This week’s parshah opens up by informing us of the death of Sarah. The Midrash reveals that it is not by chance that the account of Sarah’s death was placed right after the final event of last week’s Torah portion, the Akeidat Yitzchok (the binding of Isaac). With this juxtaposition, the Torah is informing us that the cause of Sarah’s death was the shock and distress that she had experienced when she heard that her husband, Abraham, was about to slaughter her only son, Isaac, as a sacrifice.
Rabbi Moshe Shternbuch, a prominent rabbi in Jerusalem, contrasts Abraham’s reaction to God’s instruction of the Akeidat Yitzchok with that of Sarah’s. The Torah tells us that on the morning of the impending sacrifice, Abraham woke up particularly early out of eagerness to fulfill the command of God, even though that command was difficult for him. Yet, Sarah died from shock when she heard the news! Surely she was also on the same high spiritual level as Abraham and should have also been excited at the prospect of being able to give up what was most dear to her for the sake of God. Why was she so distressed to the point of death?
There is a concept in Judaism called ‘dying al kiddush Hashem’, dying for the sanctification of God’s name. When a Jew is killed solely because he is Jewish, regardless of the status of his observance, he is considered to have died while sanctifying God’s name. Though one does not necessarily request to be placed in such a situation, ‘dying al Kiddush Hashem’ is considered to be one of the greatest merits in all of Judaism.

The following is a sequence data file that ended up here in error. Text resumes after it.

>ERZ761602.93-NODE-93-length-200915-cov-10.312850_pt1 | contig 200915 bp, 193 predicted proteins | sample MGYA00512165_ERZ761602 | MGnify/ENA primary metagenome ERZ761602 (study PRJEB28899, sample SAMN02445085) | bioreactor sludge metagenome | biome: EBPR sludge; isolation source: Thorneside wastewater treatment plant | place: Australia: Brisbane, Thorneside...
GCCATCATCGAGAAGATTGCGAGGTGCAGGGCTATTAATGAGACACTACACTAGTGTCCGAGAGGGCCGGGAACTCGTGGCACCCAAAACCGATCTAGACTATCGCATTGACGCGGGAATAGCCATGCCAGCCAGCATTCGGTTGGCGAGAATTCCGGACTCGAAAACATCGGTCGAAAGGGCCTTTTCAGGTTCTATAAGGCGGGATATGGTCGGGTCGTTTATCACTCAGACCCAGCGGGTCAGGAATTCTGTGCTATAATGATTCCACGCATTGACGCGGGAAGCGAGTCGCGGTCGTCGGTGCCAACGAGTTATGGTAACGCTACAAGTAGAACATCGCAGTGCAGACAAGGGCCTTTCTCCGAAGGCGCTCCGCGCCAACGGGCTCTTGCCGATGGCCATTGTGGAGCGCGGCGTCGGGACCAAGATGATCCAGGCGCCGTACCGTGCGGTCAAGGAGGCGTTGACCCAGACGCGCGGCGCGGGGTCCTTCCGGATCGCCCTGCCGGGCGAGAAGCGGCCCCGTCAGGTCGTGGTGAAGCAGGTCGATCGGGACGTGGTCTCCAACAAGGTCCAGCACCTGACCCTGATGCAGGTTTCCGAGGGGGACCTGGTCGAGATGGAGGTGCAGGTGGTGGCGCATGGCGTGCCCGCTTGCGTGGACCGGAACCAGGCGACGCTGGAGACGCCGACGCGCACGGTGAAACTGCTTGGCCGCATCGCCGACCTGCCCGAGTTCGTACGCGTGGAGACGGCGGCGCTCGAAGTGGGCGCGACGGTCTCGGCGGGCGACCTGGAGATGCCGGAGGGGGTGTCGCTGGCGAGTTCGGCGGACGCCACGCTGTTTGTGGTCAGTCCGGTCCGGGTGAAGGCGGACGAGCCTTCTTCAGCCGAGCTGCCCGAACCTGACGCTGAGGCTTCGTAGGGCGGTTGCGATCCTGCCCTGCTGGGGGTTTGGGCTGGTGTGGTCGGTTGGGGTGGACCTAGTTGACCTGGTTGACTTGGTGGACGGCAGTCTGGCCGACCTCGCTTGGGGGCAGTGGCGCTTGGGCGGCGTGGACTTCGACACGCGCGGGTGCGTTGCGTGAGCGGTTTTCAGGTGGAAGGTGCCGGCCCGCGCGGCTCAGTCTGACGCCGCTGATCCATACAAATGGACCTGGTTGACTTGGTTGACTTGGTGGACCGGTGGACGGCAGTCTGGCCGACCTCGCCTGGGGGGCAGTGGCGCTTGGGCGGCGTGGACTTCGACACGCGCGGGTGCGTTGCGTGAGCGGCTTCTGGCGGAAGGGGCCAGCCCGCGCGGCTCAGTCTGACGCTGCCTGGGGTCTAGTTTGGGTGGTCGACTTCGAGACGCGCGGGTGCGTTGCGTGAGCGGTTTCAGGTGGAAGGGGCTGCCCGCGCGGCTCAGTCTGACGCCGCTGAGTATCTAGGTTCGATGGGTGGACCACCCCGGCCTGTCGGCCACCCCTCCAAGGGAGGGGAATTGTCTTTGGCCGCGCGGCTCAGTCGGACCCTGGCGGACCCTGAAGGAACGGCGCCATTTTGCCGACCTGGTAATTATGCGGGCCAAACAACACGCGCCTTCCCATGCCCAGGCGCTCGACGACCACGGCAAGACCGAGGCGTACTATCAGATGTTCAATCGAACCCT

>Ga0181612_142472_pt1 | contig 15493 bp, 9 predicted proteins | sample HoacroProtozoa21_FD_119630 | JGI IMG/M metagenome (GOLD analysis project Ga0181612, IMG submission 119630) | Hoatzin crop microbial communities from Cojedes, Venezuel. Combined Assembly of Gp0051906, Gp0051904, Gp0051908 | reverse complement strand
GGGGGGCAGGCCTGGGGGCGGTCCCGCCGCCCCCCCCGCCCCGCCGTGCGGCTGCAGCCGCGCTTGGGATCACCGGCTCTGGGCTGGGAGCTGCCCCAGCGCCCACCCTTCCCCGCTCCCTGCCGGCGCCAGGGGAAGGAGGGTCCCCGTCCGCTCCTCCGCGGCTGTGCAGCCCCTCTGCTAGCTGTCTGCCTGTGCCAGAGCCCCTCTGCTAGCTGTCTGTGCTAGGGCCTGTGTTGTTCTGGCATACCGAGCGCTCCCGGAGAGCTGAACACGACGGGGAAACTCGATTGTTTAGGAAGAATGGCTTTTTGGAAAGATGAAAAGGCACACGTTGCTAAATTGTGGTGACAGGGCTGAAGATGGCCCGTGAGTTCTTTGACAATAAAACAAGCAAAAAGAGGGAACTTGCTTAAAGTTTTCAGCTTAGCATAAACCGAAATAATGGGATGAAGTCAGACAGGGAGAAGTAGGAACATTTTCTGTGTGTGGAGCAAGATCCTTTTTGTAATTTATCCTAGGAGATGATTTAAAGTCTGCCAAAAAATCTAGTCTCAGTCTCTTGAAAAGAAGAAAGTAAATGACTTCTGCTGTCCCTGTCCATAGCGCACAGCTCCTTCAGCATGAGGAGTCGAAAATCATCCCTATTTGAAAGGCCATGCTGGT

Rabbi Yosef Karo (1488-1575; Tzefat, Israel) is considered to be one of the greatest rabbis of all time. He codified the entire body of halachah, Jewish law, into a book entitled Shulchan Aruch. To this day, Shulchan Aruch is the primary source for one studying halachah. When Rabbi Karo was nearing the end of his life, he was a bit disappointed; he had merited to fulfill many of the mitzvot of the Torah, but it seemed that he would not have the opportunity to die for the sanctification of God’s name. He shared this regret with a colleague. His colleague responded that though Rabbi Karo wouldn’t be able to die al kiddush Hashem, he had done something much greater; he had lived his life al kiddush Hashem. Rabbi Karo’s entire life was filled with act after act of sanctifying God’s name. He had lived a life exemplifying and disseminating the beauty of Torah and Judaism. By its very definition, dying al kiddush Hashem can only be fulfilled once, while living al kiddush Hashem can be performed countless times.
This was the reason for Sarah’s distress at the news of the impending sacrifice of Isaac by her husband Abraham. Though it must have been unbelievably difficult for her to imagine the loss of her only son, her excitement at the opportunity to fulfill God’s direct command to her husband was even greater. At the same time, however, Sarah was extremely distraught that Isaac would lose the opportunity to live a life filled with sanctification of God’s name.
Throughout our history, it was unfortunately common for Jews to be targeted with violent anti-Semitic attacks. Millions of Jews over the past millennia have been murdered al kiddush Hashem. Notwithstanding frightening current events, these days most of us live in relative safety and security. Though most of us thankfully don’t have the opportunity of receiving the merit of dying al kiddush Hashem, let us make sure that as we conduct ourselves through our days, we sanctify God’s name with our honesty, our respectful behavior, and our caring for others. Let us make sure that we live al kiddush Hashem.